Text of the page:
Putrajaya won’t be paying for US drones, says defence ministry

The first batch of the US ScanEagle drones is expected to arrive in mid-November, the defence ministry says. (Reuters pic)

PETALING JAYA: Putrajaya will not shell out a single sen for 12 surveillance drones from the United States as it is part of Washington’s initiative to aid its Southeast Asian allies in beefing up their maritime security.

The defence ministry said the cost of the so-called Maritime Security Initiative (MSI), which will include the supply of assets and training, will be borne by the US.

“The Royal Malaysian Navy will be receiving the assets in stages beginning this year to 2022.

“The first batch of six ScanEagle unmanned aerial vehicles (UAVs) is scheduled to arrive in mid-November,” it said in a statement.

The ministry said that apart from the Malaysian Armed Forces, other enforcement agencies will be able to benefit from the initiative.

“As a maritime nation, we are in need of intelligence, surveillance and reconnaissance capabilities to monitor strategic points along the Melaka Strait, the South China Sea and the Sulu Sea,” it said.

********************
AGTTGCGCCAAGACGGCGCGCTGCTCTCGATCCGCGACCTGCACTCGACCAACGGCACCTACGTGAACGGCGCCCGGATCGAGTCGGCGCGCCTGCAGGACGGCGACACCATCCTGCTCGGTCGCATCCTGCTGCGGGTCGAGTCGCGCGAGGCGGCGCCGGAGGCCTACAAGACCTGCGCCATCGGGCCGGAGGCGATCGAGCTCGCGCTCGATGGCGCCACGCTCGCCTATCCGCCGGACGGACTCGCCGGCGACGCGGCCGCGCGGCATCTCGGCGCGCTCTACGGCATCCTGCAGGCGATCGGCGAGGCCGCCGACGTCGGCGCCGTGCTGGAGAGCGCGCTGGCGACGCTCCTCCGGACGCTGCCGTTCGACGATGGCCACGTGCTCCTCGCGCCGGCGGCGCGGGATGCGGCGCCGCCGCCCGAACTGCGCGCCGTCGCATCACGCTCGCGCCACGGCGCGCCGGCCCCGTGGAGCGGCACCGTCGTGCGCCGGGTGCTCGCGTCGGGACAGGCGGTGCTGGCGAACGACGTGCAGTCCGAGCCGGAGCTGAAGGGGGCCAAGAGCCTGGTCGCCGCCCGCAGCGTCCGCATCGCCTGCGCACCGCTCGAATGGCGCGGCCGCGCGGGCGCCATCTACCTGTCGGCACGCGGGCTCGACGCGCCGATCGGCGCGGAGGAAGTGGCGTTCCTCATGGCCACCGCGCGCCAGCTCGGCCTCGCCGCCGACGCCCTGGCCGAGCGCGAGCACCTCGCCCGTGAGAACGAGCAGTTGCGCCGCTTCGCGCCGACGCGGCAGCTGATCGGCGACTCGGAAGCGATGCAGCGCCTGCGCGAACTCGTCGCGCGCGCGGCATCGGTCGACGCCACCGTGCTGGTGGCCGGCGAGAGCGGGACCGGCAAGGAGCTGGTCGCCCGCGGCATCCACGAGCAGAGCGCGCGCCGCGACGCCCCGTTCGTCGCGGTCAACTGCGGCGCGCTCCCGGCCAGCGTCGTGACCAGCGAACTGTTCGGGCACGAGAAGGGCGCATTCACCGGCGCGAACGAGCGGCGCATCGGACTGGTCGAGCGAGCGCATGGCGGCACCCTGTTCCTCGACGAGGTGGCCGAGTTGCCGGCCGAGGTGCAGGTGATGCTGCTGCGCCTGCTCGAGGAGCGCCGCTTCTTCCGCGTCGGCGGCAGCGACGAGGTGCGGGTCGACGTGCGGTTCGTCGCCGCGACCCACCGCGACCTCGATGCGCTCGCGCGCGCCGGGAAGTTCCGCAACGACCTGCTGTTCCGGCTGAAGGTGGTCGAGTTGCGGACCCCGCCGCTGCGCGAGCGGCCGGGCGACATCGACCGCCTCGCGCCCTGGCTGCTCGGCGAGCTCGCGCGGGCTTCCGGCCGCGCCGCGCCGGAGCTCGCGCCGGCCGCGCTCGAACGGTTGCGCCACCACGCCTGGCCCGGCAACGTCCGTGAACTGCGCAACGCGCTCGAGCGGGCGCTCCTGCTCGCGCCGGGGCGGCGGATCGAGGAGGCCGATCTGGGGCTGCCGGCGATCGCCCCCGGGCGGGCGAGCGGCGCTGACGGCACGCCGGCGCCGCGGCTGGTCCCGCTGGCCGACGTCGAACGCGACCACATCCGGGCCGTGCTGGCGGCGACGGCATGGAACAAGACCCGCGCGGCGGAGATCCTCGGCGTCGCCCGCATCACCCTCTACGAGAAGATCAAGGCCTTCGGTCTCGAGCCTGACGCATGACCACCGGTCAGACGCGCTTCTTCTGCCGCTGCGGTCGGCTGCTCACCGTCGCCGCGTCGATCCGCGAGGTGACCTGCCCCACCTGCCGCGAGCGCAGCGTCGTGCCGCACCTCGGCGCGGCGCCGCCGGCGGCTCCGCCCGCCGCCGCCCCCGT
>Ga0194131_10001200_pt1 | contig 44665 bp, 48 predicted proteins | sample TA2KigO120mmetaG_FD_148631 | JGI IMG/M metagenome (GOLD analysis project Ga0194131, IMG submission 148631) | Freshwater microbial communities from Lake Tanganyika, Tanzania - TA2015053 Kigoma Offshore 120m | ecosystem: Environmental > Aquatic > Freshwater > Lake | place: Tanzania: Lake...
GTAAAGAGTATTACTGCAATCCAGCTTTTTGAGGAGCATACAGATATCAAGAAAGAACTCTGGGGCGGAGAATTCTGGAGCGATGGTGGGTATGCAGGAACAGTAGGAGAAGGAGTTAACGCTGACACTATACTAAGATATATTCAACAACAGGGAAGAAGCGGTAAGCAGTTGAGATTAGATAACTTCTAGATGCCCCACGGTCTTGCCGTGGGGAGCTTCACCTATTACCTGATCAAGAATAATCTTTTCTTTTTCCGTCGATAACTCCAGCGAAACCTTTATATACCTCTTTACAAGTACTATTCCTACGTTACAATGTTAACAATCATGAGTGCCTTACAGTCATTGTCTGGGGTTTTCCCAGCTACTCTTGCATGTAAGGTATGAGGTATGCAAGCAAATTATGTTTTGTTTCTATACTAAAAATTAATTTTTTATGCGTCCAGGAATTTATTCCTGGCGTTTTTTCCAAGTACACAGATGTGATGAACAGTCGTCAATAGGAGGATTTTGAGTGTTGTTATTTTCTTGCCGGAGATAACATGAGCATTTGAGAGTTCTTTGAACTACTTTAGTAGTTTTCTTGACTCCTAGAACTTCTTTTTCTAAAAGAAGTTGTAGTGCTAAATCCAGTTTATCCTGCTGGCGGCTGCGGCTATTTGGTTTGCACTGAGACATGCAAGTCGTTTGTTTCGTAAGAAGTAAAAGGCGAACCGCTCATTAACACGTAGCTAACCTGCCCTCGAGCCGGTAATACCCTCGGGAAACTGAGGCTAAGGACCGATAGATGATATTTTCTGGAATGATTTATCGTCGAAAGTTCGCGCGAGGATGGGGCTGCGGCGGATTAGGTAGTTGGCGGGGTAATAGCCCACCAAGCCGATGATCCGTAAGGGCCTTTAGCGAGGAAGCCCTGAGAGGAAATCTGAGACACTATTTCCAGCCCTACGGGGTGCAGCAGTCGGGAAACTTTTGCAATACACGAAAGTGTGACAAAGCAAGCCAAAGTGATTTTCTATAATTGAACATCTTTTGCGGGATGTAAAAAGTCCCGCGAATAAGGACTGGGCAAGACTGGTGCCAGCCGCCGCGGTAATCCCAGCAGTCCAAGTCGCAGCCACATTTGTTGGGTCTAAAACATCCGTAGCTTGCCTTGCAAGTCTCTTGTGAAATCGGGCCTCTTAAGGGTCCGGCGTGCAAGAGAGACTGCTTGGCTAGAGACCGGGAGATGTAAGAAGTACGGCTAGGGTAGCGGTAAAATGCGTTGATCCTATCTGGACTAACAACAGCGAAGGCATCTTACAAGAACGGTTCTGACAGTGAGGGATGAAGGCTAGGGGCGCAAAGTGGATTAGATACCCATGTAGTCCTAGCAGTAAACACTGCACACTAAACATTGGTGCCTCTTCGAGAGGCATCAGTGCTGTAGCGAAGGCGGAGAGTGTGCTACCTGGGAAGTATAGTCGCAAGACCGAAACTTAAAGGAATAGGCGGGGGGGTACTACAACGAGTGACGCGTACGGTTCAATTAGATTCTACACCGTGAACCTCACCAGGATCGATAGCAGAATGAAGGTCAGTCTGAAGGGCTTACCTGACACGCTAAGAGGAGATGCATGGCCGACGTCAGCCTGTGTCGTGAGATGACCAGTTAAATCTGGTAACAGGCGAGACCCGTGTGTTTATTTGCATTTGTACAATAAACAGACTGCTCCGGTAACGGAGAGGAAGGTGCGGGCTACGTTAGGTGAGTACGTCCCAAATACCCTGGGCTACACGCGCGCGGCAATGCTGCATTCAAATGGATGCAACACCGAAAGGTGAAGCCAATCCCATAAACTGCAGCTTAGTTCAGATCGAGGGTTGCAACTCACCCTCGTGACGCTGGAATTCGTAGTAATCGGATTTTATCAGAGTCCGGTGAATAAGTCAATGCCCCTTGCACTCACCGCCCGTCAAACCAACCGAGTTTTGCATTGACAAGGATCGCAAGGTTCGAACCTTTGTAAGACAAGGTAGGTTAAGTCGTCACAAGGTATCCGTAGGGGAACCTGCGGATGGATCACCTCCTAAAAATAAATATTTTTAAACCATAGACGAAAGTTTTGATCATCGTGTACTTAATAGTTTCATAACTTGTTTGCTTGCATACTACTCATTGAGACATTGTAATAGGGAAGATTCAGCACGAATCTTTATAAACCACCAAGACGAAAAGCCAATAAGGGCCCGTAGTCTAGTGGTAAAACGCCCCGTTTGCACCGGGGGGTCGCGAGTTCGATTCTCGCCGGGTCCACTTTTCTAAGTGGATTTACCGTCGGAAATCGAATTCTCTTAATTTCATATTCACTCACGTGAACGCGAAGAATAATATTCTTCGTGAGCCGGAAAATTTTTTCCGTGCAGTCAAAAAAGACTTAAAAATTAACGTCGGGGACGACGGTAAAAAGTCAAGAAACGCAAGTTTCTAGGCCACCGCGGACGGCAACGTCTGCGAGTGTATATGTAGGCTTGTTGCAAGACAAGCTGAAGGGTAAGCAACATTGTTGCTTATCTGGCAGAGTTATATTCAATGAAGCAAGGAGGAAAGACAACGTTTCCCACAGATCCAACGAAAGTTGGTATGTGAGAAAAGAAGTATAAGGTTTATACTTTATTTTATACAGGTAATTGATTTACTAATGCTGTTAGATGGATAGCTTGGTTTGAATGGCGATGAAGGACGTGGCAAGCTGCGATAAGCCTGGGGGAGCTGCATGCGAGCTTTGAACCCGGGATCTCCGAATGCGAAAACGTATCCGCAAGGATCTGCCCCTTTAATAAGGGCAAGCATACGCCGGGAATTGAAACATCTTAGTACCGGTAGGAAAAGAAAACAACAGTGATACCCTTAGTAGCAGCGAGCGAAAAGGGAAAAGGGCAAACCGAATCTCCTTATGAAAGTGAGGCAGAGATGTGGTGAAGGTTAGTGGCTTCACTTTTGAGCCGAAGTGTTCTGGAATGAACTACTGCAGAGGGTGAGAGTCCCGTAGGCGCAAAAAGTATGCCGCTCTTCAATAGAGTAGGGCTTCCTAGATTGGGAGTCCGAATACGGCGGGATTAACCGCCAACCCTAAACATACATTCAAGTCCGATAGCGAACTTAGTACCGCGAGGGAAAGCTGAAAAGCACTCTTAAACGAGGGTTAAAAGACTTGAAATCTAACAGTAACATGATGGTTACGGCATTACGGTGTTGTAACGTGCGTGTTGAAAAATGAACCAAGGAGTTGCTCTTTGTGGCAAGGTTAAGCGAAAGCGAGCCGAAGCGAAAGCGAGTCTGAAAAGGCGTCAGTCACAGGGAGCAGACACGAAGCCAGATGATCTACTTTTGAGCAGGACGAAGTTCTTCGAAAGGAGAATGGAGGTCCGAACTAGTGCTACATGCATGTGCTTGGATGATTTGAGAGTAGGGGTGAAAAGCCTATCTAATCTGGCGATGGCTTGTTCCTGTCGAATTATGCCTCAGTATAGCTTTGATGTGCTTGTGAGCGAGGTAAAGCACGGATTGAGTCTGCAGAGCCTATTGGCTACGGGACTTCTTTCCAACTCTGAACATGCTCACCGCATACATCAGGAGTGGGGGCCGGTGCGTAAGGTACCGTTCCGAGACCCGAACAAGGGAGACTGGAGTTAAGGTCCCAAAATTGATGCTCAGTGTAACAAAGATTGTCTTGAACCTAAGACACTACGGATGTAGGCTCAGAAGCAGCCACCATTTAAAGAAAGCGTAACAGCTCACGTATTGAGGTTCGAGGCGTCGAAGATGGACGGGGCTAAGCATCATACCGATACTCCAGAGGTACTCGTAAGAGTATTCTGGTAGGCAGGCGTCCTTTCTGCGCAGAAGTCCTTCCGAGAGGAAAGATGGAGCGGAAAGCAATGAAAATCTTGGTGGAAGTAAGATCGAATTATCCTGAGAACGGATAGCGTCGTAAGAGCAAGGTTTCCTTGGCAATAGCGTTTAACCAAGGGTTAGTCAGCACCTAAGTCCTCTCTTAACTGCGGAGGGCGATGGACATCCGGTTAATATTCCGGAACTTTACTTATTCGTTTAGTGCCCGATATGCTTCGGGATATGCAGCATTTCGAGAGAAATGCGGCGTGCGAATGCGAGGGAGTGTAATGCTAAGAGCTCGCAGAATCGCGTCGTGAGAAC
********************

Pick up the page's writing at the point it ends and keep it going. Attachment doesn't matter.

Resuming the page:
Earlier his week, Reuters reported that the Trump administration was going ahead with a surveillance drone sale to four of its allies in the South China Sea region.

The Pentagon announced it would sell 34 ScanEagle drones, made by Boeing Co, to Malaysia, Indonesia, the Philippines and Vietnam for a total of US$47 million (RM196.5 million).

As many as 12 unarmed drones and equipment would go to Malaysia for about US$19 million, the report said. Indonesia and the Phili[ppines would buy eight each and Vietnam six.

The drones “would afford greater intelligence gathering capabilities potentially curbing Chinese activity in the region,” the report added.